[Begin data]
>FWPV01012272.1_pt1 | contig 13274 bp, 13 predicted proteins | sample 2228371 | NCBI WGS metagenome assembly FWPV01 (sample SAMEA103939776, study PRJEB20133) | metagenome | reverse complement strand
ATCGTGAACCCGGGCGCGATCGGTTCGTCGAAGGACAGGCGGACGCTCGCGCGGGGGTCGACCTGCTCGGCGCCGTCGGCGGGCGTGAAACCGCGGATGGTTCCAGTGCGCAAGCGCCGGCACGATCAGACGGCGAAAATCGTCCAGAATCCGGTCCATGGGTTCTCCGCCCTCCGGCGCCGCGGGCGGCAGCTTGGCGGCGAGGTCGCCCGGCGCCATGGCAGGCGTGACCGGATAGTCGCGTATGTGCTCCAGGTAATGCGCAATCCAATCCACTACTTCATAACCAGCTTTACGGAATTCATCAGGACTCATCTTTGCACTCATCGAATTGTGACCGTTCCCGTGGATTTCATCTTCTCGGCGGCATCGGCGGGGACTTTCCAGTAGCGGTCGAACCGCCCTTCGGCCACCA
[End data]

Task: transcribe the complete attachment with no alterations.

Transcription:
>FWPV01012272.1_pt1 | contig 13274 bp, 13 predicted proteins | sample 2228371 | NCBI WGS metagenome assembly FWPV01 (sample SAMEA103939776, study PRJEB20133) | metagenome | reverse complement strand
ATCGTGAACCCGGGCGCGATCGGTTCGTCGAAGGACAGGCGGACGCTCGCGCGGGGGTCGACCTGCTCGGCGCCGTCGGCGGGCGTGAAACCGCGGATGGTTCCAGTGCGCAAGCGCCGGCACGATCAGACGGCGAAAATCGTCCAGAATCCGGTCCATGGGTTCTCCGCCCTCCGGCGCCGCGGGCGGCAGCTTGGCGGCGAGGTCGCCCGGCGCCATGGCAGGCGTGACCGGATAGTCGCGTATGTGCTCCAGGTAATGCGCAATCCAATCCACTACTTCATAACCAGCTTTACGGAATTCATCAGGACTCATCTTTGCACTCATCGAATTGTGACCGTTCCCGTGGATTTCATCTTCTCGGCGGCATCGGCGGGGACTTTCCAGTAGCGGTCGAACCGCCCTTCGGCCACCA